Published Online: May 14, 1997

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In N.D. and Elsewhere, When Crisis Strikes Schools, FEMA Responds

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Washington

Although it has been weeks since the state of North Dakota was declared a federal disaster area, school officials there are just beginning to assess their flood-related damages and file for federal aid.

The Federal Emergency Management Agency, best known for its assistance to individual victims of disasters, also offers a package of relief for schools and other local government facilities.

Typically, the federal government will pay 75 percent of repair costs for schools damaged in natural disasters, according to a spokesman for the agency. State and local governments are required to pick up the rest of the tab.

This has been a year of devastating floods, with swollen rivers overflowing their banks in Oregon, California, and states bordering the Ohio River. But the plight of North Dakota and its neighbors, where late March and early April torrents left damages that could total in the hundreds of millions has riveted the nation.

"It looks like this disaster is going to be the largest that [FEMA has] worked on this year," said Brett Hansard, a spokesman for the FEMA regional field office in Bismarck, N.D.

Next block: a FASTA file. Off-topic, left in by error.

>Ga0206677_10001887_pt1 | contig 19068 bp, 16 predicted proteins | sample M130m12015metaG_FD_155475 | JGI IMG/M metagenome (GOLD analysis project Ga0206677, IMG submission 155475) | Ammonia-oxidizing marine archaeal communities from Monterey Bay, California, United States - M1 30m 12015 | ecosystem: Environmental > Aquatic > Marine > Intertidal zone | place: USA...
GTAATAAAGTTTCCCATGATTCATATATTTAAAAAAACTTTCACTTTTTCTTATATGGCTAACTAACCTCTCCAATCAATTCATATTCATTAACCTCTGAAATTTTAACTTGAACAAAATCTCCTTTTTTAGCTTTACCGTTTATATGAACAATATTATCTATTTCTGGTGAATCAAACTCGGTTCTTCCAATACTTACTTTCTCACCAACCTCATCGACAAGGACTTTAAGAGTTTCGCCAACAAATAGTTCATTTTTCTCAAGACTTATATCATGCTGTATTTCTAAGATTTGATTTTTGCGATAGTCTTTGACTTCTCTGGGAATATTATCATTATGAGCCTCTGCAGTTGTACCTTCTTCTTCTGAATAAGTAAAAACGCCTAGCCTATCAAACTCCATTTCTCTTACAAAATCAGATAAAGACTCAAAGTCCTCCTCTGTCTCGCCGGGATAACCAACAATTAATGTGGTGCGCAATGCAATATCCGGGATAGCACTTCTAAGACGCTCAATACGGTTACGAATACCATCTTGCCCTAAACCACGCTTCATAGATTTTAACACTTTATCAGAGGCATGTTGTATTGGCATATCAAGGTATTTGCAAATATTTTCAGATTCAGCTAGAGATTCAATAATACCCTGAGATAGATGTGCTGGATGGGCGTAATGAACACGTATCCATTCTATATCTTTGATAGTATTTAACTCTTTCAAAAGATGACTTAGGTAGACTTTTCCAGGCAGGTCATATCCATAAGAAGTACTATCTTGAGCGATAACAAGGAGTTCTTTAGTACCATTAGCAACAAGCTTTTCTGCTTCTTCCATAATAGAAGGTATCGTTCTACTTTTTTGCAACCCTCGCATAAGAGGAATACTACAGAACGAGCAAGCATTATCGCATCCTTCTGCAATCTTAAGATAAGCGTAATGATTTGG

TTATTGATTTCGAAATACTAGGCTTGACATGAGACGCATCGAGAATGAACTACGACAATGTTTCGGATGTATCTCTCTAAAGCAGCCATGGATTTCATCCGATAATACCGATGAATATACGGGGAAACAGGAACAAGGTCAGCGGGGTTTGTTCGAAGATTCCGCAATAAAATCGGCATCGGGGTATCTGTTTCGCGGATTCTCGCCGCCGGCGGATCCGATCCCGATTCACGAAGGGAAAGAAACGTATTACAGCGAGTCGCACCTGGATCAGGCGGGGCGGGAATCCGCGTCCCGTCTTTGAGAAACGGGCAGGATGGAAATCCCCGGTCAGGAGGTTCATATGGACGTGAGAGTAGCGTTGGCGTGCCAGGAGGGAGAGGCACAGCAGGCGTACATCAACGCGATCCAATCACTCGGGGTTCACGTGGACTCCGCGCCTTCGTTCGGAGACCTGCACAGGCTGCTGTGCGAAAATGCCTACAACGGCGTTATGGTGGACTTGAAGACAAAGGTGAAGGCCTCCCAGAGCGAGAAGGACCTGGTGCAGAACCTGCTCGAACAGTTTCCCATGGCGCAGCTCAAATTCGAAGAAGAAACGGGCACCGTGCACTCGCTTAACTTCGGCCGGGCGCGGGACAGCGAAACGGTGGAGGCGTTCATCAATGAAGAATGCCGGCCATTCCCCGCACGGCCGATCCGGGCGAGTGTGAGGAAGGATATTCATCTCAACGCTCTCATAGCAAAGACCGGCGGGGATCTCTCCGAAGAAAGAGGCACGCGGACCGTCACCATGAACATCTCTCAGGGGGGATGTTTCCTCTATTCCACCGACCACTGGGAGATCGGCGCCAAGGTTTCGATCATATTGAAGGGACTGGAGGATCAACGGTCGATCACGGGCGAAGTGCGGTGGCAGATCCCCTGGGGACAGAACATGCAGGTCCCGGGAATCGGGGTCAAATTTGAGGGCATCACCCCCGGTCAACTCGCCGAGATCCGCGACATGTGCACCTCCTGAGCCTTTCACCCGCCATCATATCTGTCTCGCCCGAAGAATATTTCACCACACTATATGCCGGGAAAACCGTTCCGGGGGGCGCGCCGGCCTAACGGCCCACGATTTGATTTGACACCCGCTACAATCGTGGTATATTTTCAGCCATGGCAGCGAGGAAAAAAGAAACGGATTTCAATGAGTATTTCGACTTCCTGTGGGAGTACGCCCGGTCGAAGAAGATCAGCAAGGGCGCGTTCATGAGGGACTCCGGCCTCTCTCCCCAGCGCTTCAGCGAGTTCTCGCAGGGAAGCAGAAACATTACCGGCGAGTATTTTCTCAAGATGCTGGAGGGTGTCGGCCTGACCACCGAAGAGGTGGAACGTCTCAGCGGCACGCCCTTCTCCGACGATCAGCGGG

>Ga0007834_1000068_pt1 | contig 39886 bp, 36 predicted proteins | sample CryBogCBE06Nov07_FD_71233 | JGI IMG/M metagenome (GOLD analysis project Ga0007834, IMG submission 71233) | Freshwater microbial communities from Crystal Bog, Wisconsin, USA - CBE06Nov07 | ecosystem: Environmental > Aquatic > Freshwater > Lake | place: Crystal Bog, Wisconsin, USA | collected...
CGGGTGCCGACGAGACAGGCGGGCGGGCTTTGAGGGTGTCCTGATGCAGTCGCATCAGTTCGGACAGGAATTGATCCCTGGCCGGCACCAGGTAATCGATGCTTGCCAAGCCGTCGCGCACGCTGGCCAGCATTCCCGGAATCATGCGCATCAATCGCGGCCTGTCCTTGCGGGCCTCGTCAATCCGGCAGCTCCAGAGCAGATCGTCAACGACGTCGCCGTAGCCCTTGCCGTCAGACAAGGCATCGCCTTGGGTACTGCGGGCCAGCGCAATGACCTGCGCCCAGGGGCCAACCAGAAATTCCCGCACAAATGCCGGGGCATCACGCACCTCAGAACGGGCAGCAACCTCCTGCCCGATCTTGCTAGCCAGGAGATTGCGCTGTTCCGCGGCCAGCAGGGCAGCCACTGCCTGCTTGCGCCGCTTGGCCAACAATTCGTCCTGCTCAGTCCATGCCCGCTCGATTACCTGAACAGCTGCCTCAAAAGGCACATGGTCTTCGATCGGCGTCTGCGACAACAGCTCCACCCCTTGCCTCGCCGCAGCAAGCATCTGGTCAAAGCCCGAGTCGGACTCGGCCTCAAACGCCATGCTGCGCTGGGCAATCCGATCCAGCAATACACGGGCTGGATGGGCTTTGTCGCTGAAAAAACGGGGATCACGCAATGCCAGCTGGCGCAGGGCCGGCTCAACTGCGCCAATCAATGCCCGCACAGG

Starting the Clean-Up

Workers will start clean-up in North Dakota as soon as areas can be safely reoccupied.

Then, FEMA will set up a field office and the agency will hold briefings across the state for school and local government officials to explain how the disaster-relief process works, and to help local officials fill out formal applications for federal assistance.

In North Dakota, which was declared a disaster area on April 7, FEMA workers will begin holding meetings later this month, Mr. Hansard said.

Last week, agency officials were unable to estimate the damages to school districts there, or in neighboring Minnesota and South Dakota, which were also hit by the floods.

FEMA has not given North Dakota's districts any time frame for when they might receive aid, Mr. Hansard said.

Usually, the agency's first priority is finding emergency housing and assessing damages to homes, making minimal repairs to them where the agency can, he added.

Typically, once a school district has applied for aid, a team of experts, including FEMA, state, and local engineers, assesses the damaged buildings and writes a damage-survey report.

From there, a district's application is entered into FEMA's database for aid calculations, and the agency awards money to the appropriate state government, which passes it to the local district within a few weeks.

The amount of time the process takes from start to finish varies depending on the disaster, according to FEMA.

The agency has already provided North Dakota with $470,000 for repairs to two University of North Dakota campuses and Mayville State University.

But it will be at least a few more weeks, after the application process has been completed, before elementary and secondary schools will see any federal repair dollars, Mr. Hansard said.

Web Only

Web Resources
  • The Federal Emergency Management Agency's Web site includes about a dozen maps that show the extent of flooding throughout North Dakota and Minnesota.

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